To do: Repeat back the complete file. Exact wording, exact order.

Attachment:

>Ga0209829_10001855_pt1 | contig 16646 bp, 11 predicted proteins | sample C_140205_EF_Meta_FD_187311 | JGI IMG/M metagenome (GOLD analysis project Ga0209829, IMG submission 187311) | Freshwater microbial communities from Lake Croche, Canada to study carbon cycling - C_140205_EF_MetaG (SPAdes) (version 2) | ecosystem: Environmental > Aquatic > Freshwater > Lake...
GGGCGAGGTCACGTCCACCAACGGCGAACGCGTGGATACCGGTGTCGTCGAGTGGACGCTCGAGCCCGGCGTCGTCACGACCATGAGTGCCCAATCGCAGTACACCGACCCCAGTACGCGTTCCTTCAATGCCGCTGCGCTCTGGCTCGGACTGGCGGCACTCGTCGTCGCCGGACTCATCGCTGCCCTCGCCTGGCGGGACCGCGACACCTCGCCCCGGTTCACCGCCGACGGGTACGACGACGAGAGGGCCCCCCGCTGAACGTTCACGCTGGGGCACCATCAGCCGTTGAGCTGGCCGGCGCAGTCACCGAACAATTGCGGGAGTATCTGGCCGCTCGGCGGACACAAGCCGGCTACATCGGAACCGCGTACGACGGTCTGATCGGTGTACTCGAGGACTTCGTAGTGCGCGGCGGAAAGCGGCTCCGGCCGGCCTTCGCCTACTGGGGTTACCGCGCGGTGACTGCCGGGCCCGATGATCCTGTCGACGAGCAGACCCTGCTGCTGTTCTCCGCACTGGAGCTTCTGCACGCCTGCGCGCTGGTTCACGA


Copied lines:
>Ga0209829_10001855_pt1 | contig 16646 bp, 11 predicted proteins | sample C_140205_EF_Meta_FD_187311 | JGI IMG/M metagenome (GOLD analysis project Ga0209829, IMG submission 187311) | Freshwater microbial communities from Lake Croche, Canada to study carbon cycling - C_140205_EF_MetaG (SPAdes) (version 2) | ecosystem: Environmental > Aquatic > Freshwater > Lake...
GGGCGAGGTCACGTCCACCAACGGCGAACGCGTGGATACCGGTGTCGTCGAGTGGACGCTCGAGCCCGGCGTCGTCACGACCATGAGTGCCCAATCGCAGTACACCGACCCCAGTACGCGTTCCTTCAATGCCGCTGCGCTCTGGCTCGGACTGGCGGCACTCGTCGTCGCCGGACTCATCGCTGCCCTCGCCTGGCGGGACCGCGACACCTCGCCCCGGTTCACCGCCGACGGGTACGACGACGAGAGGGCCCCCCGCTGAACGTTCACGCTGGGGCACCATCAGCCGTTGAGCTGGCCGGCGCAGTCACCGAACAATTGCGGGAGTATCTGGCCGCTCGGCGGACACAAGCCGGCTACATCGGAACCGCGTACGACGGTCTGATCGGTGTACTCGAGGACTTCGTAGTGCGCGGCGGAAAGCGGCTCCGGCCGGCCTTCGCCTACTGGGGTTACCGCGCGGTGACTGCCGGGCCCGATGATCCTGTCGACGAGCAGACCCTGCTGCTGTTCTCCGCACTGGAGCTTCTGCACGCCTGCGCGCTGGTTCACGA